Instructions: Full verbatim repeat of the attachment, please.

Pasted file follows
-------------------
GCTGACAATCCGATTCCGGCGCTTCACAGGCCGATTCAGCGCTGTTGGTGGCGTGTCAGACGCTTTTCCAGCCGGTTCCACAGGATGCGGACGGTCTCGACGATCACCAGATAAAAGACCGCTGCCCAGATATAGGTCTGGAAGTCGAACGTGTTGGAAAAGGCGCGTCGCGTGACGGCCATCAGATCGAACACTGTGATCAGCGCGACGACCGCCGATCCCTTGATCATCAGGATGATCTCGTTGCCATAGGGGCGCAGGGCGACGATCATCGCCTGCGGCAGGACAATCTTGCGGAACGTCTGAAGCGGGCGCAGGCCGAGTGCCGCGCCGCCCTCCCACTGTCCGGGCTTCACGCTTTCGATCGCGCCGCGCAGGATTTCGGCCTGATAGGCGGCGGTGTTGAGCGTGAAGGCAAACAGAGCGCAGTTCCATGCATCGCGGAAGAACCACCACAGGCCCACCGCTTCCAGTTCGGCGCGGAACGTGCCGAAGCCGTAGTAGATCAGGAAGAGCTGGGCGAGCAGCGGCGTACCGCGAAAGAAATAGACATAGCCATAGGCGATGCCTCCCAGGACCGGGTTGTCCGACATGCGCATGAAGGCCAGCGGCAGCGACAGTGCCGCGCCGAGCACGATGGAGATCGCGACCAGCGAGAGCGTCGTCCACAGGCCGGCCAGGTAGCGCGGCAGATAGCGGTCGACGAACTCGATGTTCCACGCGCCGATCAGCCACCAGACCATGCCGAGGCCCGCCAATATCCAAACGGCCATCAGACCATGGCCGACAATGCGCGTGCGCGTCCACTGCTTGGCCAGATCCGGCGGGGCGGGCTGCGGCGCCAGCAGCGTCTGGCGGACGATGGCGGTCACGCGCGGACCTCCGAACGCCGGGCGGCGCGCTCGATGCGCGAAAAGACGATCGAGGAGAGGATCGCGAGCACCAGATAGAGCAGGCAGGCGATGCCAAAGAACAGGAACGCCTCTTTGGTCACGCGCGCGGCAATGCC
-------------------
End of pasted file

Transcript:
GCTGACAATCCGATTCCGGCGCTTCACAGGCCGATTCAGCGCTGTTGGTGGCGTGTCAGACGCTTTTCCAGCCGGTTCCACAGGATGCGGACGGTCTCGACGATCACCAGATAAAAGACCGCTGCCCAGATATAGGTCTGGAAGTCGAACGTGTTGGAAAAGGCGCGTCGCGTGACGGCCATCAGATCGAACACTGTGATCAGCGCGACGACCGCCGATCCCTTGATCATCAGGATGATCTCGTTGCCATAGGGGCGCAGGGCGACGATCATCGCCTGCGGCAGGACAATCTTGCGGAACGTCTGAAGCGGGCGCAGGCCGAGTGCCGCGCCGCCCTCCCACTGTCCGGGCTTCACGCTTTCGATCGCGCCGCGCAGGATTTCGGCCTGATAGGCGGCGGTGTTGAGCGTGAAGGCAAACAGAGCGCAGTTCCATGCATCGCGGAAGAACCACCACAGGCCCACCGCTTCCAGTTCGGCGCGGAACGTGCCGAAGCCGTAGTAGATCAGGAAGAGCTGGGCGAGCAGCGGCGTACCGCGAAAGAAATAGACATAGCCATAGGCGATGCCTCCCAGGACCGGGTTGTCCGACATGCGCATGAAGGCCAGCGGCAGCGACAGTGCCGCGCCGAGCACGATGGAGATCGCGACCAGCGAGAGCGTCGTCCACAGGCCGGCCAGGTAGCGCGGCAGATAGCGGTCGACGAACTCGATGTTCCACGCGCCGATCAGCCACCAGACCATGCCGAGGCCCGCCAATATCCAAACGGCCATCAGACCATGGCCGACAATGCGCGTGCGCGTCCACTGCTTGGCCAGATCCGGCGGGGCGGGCTGCGGCGCCAGCAGCGTCTGGCGGACGATGGCGGTCACGCGCGGACCTCCGAACGCCGGGCGGCGCGCTCGATGCGCGAAAAGACGATCGAGGAGAGGATCGCGAGCACCAGATAGAGCAGGCAGGCGATGCCAAAGAACAGGAACGCCTCTTTGGTCACGCGCGCGGCAATGCC